An unproven herbal covid pill is a big winner in Beijing’s new pandemic rules

Shares of Yiling Pharmaceutical, developer of the traditional Chinese herbal tablets Lianhua Qingwen, have surged in recent days

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A woman gets tested for covid in Shanghai, China.
Photo: Aly Song (Reuters)

Beijing’s announcement last Friday (Nov. 11) of marginally revised covid rules kicked off an optimistic surge in Chinese stocks. One of the biggest winners has been Shijiazhuang Yiling Pharmaceutical, whose share price has surged nearly 24% since last week.

Yiling Pharmaceutical is the developer and manufacturer of Lianhua Qingwen, traditional Chinese medicine tablets that Chinese authorities have touted as being effective in treating covid, despite the lack of publicly available and peer-reviewed clinical trial data to support that claim.


The main ingredients in the pill, developed in 2003 to treat severe acute respiratory syndrome (SARS), include Japanese honeysuckle, rhubarb root, and the fruit of the forsythia plant. Since then, China’s ministry of health and the national health commission have recommended Lianhua Qingwen for colds and influenza. The pills are staples in home medicine cabinets (link in Chinese).


The big business of covid herbal pills

According to the state-run newspaper Beijing Business Today, some pharmacies in the northern city of Shijiazhuang — one of the first to cautiously inch away from strict covid rules — have been swept clean of Lianhua Qingwen supplies, as residents stockpile the tablets (link in Chinese).


That makes for lucrative business for the Yiling Pharmaceutical, a company headquartered in Hebei province. Yiling got its start in 1992 with a herb-and-insect pill marketed as a treatment for heart disease. According to its half-yearly report, the company’s traditional Chinese cold and flu remedies — including Lianhua Qingwen tablets — now represent 46% of total revenue.

Yiling’s other products are also predominantly herbal, such as a herbal capsule that purportedly treats impotence, fatigue, and forgetfulness, and another set of pills that claim to treat cardiovascular ailments.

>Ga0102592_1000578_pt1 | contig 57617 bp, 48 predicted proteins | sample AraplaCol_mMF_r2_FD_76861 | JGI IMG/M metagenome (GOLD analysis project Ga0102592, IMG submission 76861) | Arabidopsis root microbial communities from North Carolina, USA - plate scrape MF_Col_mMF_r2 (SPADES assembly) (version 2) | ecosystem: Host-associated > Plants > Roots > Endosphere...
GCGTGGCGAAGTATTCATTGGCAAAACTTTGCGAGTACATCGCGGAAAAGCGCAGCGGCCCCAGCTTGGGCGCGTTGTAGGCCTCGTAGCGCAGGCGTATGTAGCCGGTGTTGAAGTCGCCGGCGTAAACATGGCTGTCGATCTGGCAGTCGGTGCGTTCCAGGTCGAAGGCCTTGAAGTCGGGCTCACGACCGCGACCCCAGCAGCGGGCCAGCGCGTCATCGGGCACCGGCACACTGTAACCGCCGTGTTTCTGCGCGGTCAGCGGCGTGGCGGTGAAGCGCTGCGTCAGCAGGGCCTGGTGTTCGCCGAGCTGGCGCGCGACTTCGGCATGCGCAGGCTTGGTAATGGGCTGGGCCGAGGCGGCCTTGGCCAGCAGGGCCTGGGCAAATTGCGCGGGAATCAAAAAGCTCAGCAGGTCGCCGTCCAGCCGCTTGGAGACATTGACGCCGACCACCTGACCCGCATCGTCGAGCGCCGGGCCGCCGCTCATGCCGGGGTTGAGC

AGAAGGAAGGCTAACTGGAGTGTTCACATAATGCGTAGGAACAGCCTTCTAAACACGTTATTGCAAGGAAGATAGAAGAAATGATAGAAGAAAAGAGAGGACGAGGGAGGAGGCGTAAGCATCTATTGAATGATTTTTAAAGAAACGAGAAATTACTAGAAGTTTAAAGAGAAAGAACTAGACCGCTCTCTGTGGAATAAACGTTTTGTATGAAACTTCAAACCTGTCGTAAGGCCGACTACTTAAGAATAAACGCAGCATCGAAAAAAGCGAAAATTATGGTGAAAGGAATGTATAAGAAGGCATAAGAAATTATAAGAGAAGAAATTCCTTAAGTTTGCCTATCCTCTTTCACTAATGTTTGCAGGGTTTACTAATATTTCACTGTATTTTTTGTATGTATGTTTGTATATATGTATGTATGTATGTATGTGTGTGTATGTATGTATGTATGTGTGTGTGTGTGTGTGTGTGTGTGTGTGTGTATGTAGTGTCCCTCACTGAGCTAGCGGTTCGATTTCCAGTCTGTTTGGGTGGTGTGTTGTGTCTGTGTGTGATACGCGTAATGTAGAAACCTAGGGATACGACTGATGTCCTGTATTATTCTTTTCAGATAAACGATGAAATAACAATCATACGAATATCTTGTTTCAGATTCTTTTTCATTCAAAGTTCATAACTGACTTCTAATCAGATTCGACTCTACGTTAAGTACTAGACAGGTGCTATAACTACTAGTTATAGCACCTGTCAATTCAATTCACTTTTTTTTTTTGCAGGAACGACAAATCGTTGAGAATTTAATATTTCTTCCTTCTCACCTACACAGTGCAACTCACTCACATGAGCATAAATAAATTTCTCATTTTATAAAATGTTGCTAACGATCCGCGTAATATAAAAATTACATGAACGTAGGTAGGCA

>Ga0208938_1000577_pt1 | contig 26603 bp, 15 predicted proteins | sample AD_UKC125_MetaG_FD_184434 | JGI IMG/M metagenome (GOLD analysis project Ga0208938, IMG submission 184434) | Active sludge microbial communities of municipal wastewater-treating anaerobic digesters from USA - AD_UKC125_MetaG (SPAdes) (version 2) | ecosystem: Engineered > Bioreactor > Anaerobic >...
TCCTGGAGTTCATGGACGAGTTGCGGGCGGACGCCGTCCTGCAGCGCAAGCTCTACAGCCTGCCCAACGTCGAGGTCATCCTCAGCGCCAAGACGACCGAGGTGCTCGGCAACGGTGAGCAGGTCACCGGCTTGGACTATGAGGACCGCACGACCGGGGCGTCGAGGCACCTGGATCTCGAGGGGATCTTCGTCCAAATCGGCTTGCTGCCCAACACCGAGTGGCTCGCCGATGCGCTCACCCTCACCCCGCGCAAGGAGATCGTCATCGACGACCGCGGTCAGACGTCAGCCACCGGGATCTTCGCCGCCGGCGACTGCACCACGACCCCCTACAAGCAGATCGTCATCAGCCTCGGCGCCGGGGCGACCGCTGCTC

According to company filings, Yiling has received 50 million yuan ($7 million) in government subsidies to carry out clinical research on Lianhua Qingwen, and to register it internationally.

Touted in China, warned against in Singapore, banned in Australia

While Chinese health authorities have, since April 2020 (link in Chinese), included Lianhua Qingwen among recommended treatments for mild covid cases, there are no published results to date from any randomized clinical trial on the efficacy and safety of these tablets.


In fact, Singapore’s health authorities warned earlier this year that there is “no scientific evidence” showing that Lianhua Qingwen can treat or alleviate covid symptoms. Australia has banned Lianhua Qingwen because it includes a key ingredient used to make methamphetamine, or meth. And the US’s Food and Drug Administrationhas warned vendors against the unauthorized sale of Lianhua Qingwen. A Chinese billionaire’s son has also prominently questioned the efficacy of Lianhua Qingwen on Weibo; he was swiftly banned from the social media platform.

In Hong Kong, the government has actively promoted the use of Lianghua Qingwen to treat covid. Initially, authorities appeared to stumble in trying to walk a fine line between supporting Beijing’s zeal for traditional herbal covid treatments, and upholding the city’s reputation for stringent food and drug safety standards. In the spring, as cases and death rates soared, the city government distributed two boxes of the herbal pills to every household—barely two weeks after local health authorities urged patients to consult a traditional Chinese medical practitioner before taking the tablets.


There is currently one active registered clinical trial under way in Singapore to test Lianhua Qingwen. The trial will determine how effective the tablets are in reducing the duration of symptoms in fully vaccinated, mild-covid patients, according to the US government’s registry of clinical trials. The study aims to recruit 300 participants, and is scheduled for completion by late 2023.